Address by Foreign Minister Urmas Paet at the Economic and Social Council Substantive session of 2010 high-level segment General Debate
Implementing the internationally agreed goals and commitments in regard to gender equality and empowerment of women
United Nations Headquarters
1 July 2010
Estonia aligns itself with the address made earlier by the European Union and would hereby like to make the following statement on behalf of Estonia.
In the run-up to the ten year review conference on progress made on the Millennium Development Goals, we are here to find ways to improve the status of women and girls, an essential element of this process.
Achieving gender equality is a challenge for all of us. The progress achieved in the last fifteen years is fragile. In the context of various crises, the advancements made on gender equality and women’s rights are among the first to disappear. As a result of the financial crisis there is an increased rate of women’s unemployment, malnutrition and hunger. Violence against women has increased. Maternal mortality remains high across much of the developing world. Despite the fact that women are among the most affected by the increasing number of environmental disasters, financing the mitigation of climate change has too rarely taken into account the gender perspective.
However, some progress has been made towards abolishing the gender inequality. A number of countries have managed to narrow down the gender gap in schools. Also, despite the challenging context, there have been some positive trends in the field of funding such as increased private funding for women’s rights.
Funding, especially to innovative projects and programmes, can make a difference! The UN Trust Fund in Support of Action to Eliminate Violence against Women set a successful example when it helped bring together judges
from several African countries. The project raised awareness about an often unconscious gender bias in legal reasoning – a problem which often prevents gender equality laws being fully applied. Although the project has come to an end, the participants have continued manifesting the “jurisprudence of equality” in their respective courts after forming an association for this purpose.
Active political participation of women is essential for their voices to be heard. There are many examples of progress made in women’s political participation. For instance, in Rwanda the number of seats held by women in national parliament amounted to 52% in 2008. This is the highest proportion of women parliamentarians in the world and sets a challenging example to follow.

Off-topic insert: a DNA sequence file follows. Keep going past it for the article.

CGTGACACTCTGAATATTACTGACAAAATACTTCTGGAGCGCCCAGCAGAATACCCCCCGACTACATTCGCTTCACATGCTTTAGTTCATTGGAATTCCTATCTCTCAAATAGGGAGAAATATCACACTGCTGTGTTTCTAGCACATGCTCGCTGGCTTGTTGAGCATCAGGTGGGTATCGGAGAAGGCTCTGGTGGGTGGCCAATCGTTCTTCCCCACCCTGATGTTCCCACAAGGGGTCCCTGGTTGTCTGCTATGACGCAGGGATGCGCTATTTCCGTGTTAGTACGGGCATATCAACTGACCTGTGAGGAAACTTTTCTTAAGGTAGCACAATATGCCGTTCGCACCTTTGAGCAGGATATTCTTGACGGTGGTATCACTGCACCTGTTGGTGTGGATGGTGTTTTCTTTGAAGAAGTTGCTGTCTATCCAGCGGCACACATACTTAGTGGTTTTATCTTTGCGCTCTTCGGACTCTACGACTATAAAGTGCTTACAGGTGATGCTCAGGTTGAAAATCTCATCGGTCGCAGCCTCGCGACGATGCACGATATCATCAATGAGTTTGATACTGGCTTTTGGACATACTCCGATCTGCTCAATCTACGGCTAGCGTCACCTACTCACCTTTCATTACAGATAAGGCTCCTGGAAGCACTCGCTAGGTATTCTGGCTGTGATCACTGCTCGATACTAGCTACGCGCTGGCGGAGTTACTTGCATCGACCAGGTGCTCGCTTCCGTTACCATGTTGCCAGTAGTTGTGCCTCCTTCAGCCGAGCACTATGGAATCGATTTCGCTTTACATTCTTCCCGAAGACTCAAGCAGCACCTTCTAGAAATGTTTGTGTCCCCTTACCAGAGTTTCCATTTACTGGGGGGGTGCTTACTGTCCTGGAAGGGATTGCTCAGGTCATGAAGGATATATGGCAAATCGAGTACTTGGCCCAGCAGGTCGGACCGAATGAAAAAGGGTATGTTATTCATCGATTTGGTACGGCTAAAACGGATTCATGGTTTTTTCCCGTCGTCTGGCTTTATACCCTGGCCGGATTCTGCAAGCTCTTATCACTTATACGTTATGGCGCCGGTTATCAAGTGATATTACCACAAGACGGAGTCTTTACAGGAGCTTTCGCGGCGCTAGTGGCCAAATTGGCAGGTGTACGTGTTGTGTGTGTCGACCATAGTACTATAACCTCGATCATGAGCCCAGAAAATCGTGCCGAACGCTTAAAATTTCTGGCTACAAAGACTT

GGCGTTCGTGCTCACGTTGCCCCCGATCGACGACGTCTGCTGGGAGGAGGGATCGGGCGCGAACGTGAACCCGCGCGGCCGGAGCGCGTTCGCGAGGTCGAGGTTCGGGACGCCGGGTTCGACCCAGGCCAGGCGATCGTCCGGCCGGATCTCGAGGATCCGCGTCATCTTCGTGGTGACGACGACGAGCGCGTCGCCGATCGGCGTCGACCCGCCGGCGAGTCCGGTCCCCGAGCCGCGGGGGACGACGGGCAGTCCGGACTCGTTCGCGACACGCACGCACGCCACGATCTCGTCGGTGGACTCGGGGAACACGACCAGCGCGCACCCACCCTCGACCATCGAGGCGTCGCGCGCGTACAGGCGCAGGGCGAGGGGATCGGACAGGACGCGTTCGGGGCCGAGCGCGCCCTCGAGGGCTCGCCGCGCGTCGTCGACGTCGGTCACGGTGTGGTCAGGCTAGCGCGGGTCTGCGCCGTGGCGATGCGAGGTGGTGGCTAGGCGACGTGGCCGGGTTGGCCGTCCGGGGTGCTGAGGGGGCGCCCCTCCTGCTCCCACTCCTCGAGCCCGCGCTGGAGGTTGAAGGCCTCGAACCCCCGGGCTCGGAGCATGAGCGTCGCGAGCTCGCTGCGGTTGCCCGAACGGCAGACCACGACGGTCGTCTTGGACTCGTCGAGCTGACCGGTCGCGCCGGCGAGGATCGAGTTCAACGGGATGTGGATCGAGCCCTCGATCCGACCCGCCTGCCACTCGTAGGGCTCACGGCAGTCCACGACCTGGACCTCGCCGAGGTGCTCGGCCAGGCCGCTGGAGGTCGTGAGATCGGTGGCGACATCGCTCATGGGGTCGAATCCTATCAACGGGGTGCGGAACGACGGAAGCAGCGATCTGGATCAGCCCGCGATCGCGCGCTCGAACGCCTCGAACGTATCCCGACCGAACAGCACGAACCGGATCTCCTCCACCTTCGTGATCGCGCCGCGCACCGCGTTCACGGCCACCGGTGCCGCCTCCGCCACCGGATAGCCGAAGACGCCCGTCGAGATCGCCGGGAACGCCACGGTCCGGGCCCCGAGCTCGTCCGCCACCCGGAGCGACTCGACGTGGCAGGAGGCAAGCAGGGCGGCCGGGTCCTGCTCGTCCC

Women’s concerns and experiences need to be taken into account in order to create just development. Yet gender issues are often neglected by decision-makers. One of the main ways in which gender equality, often with the support of the UNICEF, has entered parliamentary agendas is through the introduction of gender responsive budgeting. This ensures that economic policy takes into account the different circumstances women and men live in and that pledges for gender equality are actually backed with resources. A positive example in incorporating a gender perspective to budgeting has been set by the Timor-Leste Women Parliamentarians’ Caucus in cooperation with UNDP and UNIFEM as part of its efforts to advance gender equality.
Despite the profound effect conflicts have on the lives of women, I observe with regret that women continue to be excluded from nearly all peace processes. Without amending this gap building sustainable peace will be impossible.
In order to enable women to play an active role in development, it is of utmost importance to protect and promote the rights of women and create the necessary conditions for their involvement. That includes ensuring access to education and keeping girls in school. Education is one of the most powerful tools for empowering women. It is equally important to improve reproductive health, including access to sexual and reproductive health information and services, including family planning, as well as to increase women’s control over productive and financial assets.